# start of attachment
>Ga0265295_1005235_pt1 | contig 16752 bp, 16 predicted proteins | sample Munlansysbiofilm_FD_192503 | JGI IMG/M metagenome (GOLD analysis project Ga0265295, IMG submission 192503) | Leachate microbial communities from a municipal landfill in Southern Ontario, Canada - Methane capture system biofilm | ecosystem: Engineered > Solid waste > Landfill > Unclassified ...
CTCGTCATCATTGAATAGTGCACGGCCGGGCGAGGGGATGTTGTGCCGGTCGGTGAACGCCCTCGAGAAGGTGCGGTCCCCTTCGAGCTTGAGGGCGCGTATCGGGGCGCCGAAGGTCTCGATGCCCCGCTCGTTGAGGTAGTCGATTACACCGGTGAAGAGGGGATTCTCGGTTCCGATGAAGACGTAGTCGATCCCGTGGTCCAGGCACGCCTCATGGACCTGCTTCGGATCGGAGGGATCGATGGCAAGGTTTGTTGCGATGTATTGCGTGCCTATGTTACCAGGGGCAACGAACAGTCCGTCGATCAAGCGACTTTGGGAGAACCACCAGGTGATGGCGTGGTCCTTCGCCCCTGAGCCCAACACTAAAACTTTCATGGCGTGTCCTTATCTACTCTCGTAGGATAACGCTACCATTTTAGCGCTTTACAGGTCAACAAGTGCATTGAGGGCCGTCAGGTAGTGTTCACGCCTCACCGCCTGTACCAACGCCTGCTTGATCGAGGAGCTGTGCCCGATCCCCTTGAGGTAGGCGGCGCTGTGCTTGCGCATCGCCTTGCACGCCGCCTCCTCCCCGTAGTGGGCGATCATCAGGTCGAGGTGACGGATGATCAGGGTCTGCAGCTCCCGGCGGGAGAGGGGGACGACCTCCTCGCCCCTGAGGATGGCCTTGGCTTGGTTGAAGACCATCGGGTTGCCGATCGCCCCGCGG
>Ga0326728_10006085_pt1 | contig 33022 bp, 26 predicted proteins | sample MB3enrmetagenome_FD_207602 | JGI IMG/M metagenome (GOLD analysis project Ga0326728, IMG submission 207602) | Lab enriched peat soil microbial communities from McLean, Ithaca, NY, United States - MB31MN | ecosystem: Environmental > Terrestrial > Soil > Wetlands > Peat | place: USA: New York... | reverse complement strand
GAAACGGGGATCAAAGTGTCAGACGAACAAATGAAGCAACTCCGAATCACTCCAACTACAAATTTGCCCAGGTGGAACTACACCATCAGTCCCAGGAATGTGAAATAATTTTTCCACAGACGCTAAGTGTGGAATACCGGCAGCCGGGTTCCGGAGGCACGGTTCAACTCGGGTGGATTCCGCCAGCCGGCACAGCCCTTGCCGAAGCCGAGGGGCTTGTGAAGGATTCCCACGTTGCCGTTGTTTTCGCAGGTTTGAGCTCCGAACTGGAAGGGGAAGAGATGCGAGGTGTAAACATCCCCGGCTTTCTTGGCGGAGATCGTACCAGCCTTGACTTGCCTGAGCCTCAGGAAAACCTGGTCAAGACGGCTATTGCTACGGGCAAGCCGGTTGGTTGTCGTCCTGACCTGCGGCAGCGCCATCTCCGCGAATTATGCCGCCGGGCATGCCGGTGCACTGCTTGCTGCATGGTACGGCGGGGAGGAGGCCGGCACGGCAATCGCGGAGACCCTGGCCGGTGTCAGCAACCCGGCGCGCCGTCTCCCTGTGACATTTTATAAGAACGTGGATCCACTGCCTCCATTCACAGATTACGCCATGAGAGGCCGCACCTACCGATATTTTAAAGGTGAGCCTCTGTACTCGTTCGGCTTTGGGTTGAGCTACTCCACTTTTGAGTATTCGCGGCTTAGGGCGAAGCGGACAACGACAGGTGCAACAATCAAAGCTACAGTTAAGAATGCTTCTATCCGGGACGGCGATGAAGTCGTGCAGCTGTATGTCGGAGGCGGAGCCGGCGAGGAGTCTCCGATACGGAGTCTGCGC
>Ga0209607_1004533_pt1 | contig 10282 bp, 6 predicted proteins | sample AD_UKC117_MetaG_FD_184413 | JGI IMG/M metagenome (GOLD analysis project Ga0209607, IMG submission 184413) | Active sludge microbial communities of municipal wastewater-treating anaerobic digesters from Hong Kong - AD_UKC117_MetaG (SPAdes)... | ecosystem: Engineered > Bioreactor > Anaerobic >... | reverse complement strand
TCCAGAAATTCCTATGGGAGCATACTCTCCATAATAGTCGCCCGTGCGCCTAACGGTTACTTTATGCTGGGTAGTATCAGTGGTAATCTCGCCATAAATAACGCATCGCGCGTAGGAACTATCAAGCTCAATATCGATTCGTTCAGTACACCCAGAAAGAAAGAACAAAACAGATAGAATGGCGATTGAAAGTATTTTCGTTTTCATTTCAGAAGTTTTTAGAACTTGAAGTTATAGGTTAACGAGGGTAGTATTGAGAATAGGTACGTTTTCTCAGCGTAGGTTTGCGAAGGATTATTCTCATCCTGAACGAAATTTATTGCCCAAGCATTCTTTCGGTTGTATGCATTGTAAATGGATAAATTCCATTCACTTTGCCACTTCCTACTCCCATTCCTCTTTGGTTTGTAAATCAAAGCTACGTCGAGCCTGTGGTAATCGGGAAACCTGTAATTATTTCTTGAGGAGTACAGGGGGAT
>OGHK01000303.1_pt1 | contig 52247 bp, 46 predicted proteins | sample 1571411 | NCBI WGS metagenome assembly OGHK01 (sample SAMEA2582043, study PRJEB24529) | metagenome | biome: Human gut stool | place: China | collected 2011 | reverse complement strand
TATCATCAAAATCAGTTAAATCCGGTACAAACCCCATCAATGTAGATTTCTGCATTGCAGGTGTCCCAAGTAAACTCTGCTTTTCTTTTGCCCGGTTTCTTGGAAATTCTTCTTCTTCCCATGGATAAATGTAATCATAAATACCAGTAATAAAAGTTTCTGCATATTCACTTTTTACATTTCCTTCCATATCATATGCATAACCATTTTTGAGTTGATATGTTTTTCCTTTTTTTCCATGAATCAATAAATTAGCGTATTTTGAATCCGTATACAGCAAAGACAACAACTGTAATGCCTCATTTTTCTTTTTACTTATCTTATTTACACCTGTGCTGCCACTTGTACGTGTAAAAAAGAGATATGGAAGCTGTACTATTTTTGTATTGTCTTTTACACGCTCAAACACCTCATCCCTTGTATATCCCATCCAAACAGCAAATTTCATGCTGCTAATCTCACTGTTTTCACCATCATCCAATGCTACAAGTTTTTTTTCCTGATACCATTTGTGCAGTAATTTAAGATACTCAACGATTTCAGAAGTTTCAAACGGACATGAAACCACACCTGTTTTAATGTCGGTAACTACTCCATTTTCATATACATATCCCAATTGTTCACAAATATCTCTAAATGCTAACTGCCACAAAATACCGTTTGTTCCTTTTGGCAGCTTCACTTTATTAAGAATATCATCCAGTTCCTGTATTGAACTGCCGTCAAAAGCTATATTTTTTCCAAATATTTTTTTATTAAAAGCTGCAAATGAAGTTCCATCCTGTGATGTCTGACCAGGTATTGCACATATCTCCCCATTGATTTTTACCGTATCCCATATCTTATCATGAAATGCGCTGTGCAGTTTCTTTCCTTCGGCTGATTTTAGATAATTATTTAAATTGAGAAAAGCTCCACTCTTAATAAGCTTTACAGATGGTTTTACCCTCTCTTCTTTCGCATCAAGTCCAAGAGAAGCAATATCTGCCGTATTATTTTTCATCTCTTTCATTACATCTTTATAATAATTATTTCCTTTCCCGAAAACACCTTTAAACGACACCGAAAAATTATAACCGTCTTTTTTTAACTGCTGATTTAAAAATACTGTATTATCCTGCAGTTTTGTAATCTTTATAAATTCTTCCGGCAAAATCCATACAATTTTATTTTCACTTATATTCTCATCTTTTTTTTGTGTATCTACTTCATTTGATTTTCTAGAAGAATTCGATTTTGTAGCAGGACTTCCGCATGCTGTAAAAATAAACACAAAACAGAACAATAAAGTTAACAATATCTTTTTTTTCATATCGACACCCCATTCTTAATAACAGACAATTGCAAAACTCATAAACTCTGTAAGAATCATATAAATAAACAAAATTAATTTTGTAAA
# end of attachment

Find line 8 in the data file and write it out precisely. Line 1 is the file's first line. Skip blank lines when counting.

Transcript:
TATCATCAAAATCAGTTAAATCCGGTACAAACCCCATCAATGTAGATTTCTGCATTGCAGGTGTCCCAAGTAAACTCTGCTTTTCTTTTGCCCGGTTTCTTGGAAATTCTTCTTCTTCCCATGGATAAATGTAATCATAAATACCAGTAATAAAAGTTTCTGCATATTCACTTTTTACATTTCCTTCCATATCATATGCATAACCATTTTTGAGTTGATATGTTTTTCCTTTTTTTCCATGAATCAATAAATTAGCGTATTTTGAATCCGTATACAGCAAAGACAACAACTGTAATGCCTCATTTTTCTTTTTACTTATCTTATTTACACCTGTGCTGCCACTTGTACGTGTAAAAAAGAGATATGGAAGCTGTACTATTTTTGTATTGTCTTTTACACGCTCAAACACCTCATCCCTTGTATATCCCATCCAAACAGCAAATTTCATGCTGCTAATCTCACTGTTTTCACCATCATCCAATGCTACAAGTTTTTTTTCCTGATACCATTTGTGCAGTAATTTAAGATACTCAACGATTTCAGAAGTTTCAAACGGACATGAAACCACACCTGTTTTAATGTCGGTAACTACTCCATTTTCATATACATATCCCAATTGTTCACAAATATCTCTAAATGCTAACTGCCACAAAATACCGTTTGTTCCTTTTGGCAGCTTCACTTTATTAAGAATATCATCCAGTTCCTGTATTGAACTGCCGTCAAAAGCTATATTTTTTCCAAATATTTTTTTATTAAAAGCTGCAAATGAAGTTCCATCCTGTGATGTCTGACCAGGTATTGCACATATCTCCCCATTGATTTTTACCGTATCCCATATCTTATCATGAAATGCGCTGTGCAGTTTCTTTCCTTCGGCTGATTTTAGATAATTATTTAAATTGAGAAAAGCTCCACTCTTAATAAGCTTTACAGATGGTTTTACCCTCTCTTCTTTCGCATCAAGTCCAAGAGAAGCAATATCTGCCGTATTATTTTTCATCTCTTTCATTACATCTTTATAATAATTATTTCCTTTCCCGAAAACACCTTTAAACGACACCGAAAAATTATAACCGTCTTTTTTTAACTGCTGATTTAAAAATACTGTATTATCCTGCAGTTTTGTAATCTTTATAAATTCTTCCGGCAAAATCCATACAATTTTATTTTCACTTATATTCTCATCTTTTTTTTGTGTATCTACTTCATTTGATTTTCTAGAAGAATTCGATTTTGTAGCAGGACTTCCGCATGCTGTAAAAATAAACACAAAACAGAACAATAAAGTTAACAATATCTTTTTTTTCATATCGACACCCCATTCTTAATAACAGACAATTGCAAAACTCATAAACTCTGTAAGAATCATATAAATAAACAAAATTAATTTTGTAAA